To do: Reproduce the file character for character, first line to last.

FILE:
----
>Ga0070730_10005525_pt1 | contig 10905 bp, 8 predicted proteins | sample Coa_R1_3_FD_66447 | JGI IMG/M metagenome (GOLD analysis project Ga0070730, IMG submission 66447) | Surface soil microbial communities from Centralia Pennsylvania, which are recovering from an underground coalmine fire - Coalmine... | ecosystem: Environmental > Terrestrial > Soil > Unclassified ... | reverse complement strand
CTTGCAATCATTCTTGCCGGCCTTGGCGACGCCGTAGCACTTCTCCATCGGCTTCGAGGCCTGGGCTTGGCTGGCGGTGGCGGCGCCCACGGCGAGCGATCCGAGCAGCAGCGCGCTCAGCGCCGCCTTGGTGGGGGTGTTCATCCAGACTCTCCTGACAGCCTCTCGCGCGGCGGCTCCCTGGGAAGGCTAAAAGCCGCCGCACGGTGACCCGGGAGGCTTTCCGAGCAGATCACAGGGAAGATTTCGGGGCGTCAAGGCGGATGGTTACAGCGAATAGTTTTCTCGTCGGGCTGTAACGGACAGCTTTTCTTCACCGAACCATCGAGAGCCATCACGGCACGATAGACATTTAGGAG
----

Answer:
>Ga0070730_10005525_pt1 | contig 10905 bp, 8 predicted proteins | sample Coa_R1_3_FD_66447 | JGI IMG/M metagenome (GOLD analysis project Ga0070730, IMG submission 66447) | Surface soil microbial communities from Centralia Pennsylvania, which are recovering from an underground coalmine fire - Coalmine... | ecosystem: Environmental > Terrestrial > Soil > Unclassified ... | reverse complement strand
CTTGCAATCATTCTTGCCGGCCTTGGCGACGCCGTAGCACTTCTCCATCGGCTTCGAGGCCTGGGCTTGGCTGGCGGTGGCGGCGCCCACGGCGAGCGATCCGAGCAGCAGCGCGCTCAGCGCCGCCTTGGTGGGGGTGTTCATCCAGACTCTCCTGACAGCCTCTCGCGCGGCGGCTCCCTGGGAAGGCTAAAAGCCGCCGCACGGTGACCCGGGAGGCTTTCCGAGCAGATCACAGGGAAGATTTCGGGGCGTCAAGGCGGATGGTTACAGCGAATAGTTTTCTCGTCGGGCTGTAACGGACAGCTTTTCTTCACCGAACCATCGAGAGCCATCACGGCACGATAGACATTTAGGAG